10/05/2018

Our Hello Project

My 9-year-old son and 8-year-old daughter go to the local elementary school on weekdays and they also go to Japanese school every Saturday.

They are busy, but they enjoy both.

My son is not shy, he wants to speak in English and has made a lot of friends in school.

My daughter is shy and not good at speaking.

She had a very hard time at the local school in her first week.
(I will write about this later, it's a long story.)

But she has been getting used to there little by little and could make good friends there.


They started learning English from January from online Japanese teachers.

The teachers were very amazing and kind to my children.

My son seemed to be good at remembering language, he could learn very quickly.

But my daughter didn't.

She enjoyed the English lesson, she liked her teacher, but she forgot what she learned easily.

Actually, she even didn't know ABC.

I think she tried her best.

But she needed more courage to speak in English.


When we moved to the US, it was during the summer vacation.

Even though I took them to the park, supermarket, museum, and so on, my children didn't have any opportunity to speak in English because I had to speak instead of them.

For example, I let them to buy something at a food stand.

I told them,

"Say 'one hot dog and one French fry, please' to the staff."

My son tried to say it to the staff, but the staff couldn't understand him because his pronunciation was not good.

My daughter tried to say it to the staff, but he also couldn't her because she was shy and her voice was too small.

In such case, the staff asked me with troubled face what we wanted to order.


I thought that was still difficult for them, so I suggested to them like this.

"Why don't you try to say hello to people who pass on the street?"

I thought it was easy for them to try.

Actually, we don't have such a custom in Japan.

If we are said hello from strangers in Japan, most of us would be surprised and think like that,

"Oh, who was she/she? Did I see before? If so, I might have ignored him/her. I wonder who he/she was..."

Of course, this reaction is NOT for all Japanese.

Some of us would say hello and some of us would ignore it.

But here in the US, people tend to say hi friendlier than Japanese.

I like this custom very much.


They named this "Hello Project" and started trying to say hello to the people who met on the street, near our house, at the park, and so on.

The reactions from the people who were said hello by children were very interesting.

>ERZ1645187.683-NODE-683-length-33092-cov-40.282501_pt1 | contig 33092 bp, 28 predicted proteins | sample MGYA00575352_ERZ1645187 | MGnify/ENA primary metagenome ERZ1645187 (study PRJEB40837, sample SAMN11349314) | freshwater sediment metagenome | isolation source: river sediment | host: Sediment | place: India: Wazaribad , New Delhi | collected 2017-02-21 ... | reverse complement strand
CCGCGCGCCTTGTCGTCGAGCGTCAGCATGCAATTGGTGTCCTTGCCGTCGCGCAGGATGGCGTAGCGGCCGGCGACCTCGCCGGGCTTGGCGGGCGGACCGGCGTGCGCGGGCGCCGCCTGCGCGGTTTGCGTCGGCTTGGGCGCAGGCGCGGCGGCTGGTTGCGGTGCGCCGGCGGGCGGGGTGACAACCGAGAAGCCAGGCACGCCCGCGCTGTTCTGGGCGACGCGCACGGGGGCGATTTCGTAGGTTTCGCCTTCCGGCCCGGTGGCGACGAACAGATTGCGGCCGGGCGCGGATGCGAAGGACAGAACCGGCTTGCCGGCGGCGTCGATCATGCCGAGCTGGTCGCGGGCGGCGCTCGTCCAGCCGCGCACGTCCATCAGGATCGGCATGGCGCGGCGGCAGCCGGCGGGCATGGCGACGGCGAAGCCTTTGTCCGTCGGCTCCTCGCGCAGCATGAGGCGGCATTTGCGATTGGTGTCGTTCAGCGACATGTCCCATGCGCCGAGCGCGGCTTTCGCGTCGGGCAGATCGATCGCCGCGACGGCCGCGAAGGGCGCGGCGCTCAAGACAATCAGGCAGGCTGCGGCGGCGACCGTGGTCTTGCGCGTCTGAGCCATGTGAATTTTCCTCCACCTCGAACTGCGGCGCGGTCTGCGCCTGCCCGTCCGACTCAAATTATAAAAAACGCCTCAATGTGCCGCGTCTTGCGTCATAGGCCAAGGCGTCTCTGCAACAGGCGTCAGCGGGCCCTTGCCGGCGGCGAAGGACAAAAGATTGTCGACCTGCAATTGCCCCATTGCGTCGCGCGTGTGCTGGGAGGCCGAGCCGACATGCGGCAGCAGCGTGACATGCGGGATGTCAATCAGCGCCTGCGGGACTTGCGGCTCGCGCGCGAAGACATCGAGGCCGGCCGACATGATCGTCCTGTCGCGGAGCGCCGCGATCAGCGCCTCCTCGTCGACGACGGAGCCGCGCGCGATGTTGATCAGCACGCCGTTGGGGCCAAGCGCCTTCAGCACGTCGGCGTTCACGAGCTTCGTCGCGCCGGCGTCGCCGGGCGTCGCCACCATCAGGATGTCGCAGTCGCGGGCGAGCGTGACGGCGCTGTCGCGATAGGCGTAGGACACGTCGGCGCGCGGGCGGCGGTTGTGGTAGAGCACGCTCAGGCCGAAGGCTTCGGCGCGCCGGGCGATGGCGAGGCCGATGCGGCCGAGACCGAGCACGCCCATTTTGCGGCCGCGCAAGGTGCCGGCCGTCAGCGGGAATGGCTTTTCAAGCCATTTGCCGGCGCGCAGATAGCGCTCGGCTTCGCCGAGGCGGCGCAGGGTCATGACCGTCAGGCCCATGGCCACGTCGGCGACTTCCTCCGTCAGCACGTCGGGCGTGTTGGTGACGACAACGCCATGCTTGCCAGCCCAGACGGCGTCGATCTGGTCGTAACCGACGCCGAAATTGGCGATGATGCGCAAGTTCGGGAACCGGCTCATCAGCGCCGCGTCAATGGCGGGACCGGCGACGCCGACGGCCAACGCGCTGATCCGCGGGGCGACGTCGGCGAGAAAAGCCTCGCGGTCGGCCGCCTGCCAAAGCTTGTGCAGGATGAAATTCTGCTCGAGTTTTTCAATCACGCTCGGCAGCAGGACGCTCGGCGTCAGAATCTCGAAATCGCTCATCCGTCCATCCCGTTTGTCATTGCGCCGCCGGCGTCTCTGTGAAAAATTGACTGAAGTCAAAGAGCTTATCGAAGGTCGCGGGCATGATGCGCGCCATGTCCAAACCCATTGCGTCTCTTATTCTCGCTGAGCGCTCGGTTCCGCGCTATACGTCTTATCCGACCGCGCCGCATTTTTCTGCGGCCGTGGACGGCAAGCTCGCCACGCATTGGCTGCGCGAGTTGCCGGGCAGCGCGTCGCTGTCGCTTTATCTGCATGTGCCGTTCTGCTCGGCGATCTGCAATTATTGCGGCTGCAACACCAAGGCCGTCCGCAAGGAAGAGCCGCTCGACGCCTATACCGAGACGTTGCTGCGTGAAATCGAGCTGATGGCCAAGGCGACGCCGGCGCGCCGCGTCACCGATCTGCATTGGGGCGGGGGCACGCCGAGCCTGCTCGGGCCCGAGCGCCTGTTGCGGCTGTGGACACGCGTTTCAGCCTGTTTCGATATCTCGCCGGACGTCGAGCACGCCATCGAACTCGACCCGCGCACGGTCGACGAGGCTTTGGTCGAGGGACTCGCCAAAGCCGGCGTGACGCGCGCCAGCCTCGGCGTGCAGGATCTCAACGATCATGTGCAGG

Some of them seemed to be surprised at first, then smiled and said hi to them.

Some of them didn't say anything.

My children were disappointed to see such a reaction, but I persuaded my children like this.

"There are various kinds of people. Some people say hello but some don't. That's same in Japan, too. You don't have to be disappointed even if they don't react to you."

One day, they said hello to a young man who was walking near the supermarket.

He answered "Hi, how are you?" so fast.

My children took time to understand what they said.

After we passed each other a while, my son finally said "I'm good, thank you. And you?".

But he already went far from us at that time, but he told to them in a loud voice,

"Good thanks!"

We were very glad to see his reaction.

This happening encouraged my children very much.


I think language learners need courage when we try to speak in foreign languages for the first time.

But when we find that they can understand what we say, we feel happy very much and it encourages us a lot.

I wanted my children to experience a small success and achievement little by little.

I believe that it will pile up and become their confidence one day.

And the same goes for me.

After I moved to the US, I had to adapt to the new environment.

I sometimes hesitated to try and was disappointed because I couldn't do it well.

I didn't want to hear my complaints to my children, but it made me drive into a corner.

When I felt tired and troublesome, I shut myself in my house and didn't go out all day.

I called to my mother using my iPad and told how I had a hard time to get used to the new life.

She listened my story patiently.

Thanks to her, I could feel better.

I believe it's sometimes OK if I want to do so.

Little by little, I want my children to enjoy their life, and I also want to enjoy my life in the US.


Thank you(^o^) for reading this article!

2 comments:

  1. Hello !
    I totally understand you and your children. I am shy too and used to be terrified to speak in english (or japanese since I have been learning it). It's even more difficult with american people as they hardly understand non-American speaking people. I use english everyday in my job (I'm an air traffic controller) and I don't have much trouble with english people (even if I have a quite strong french accent) but Americans make me repeat all the time...
    For you and your children : "Gambatte kudasai". You are doing a great job and think you are all very brave !

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  2. Hi HélèneM, thank you for the comment.

    I was surprised that you speak English well but Americans make you repeat all the time. I guess they just reconfirm you.

    It was good to know that not only we but also you and other a lot of language learners might have the same feeling.


    Thank you for your encouragement.
    "Arigatougozaimasu, ganbarimasu!"

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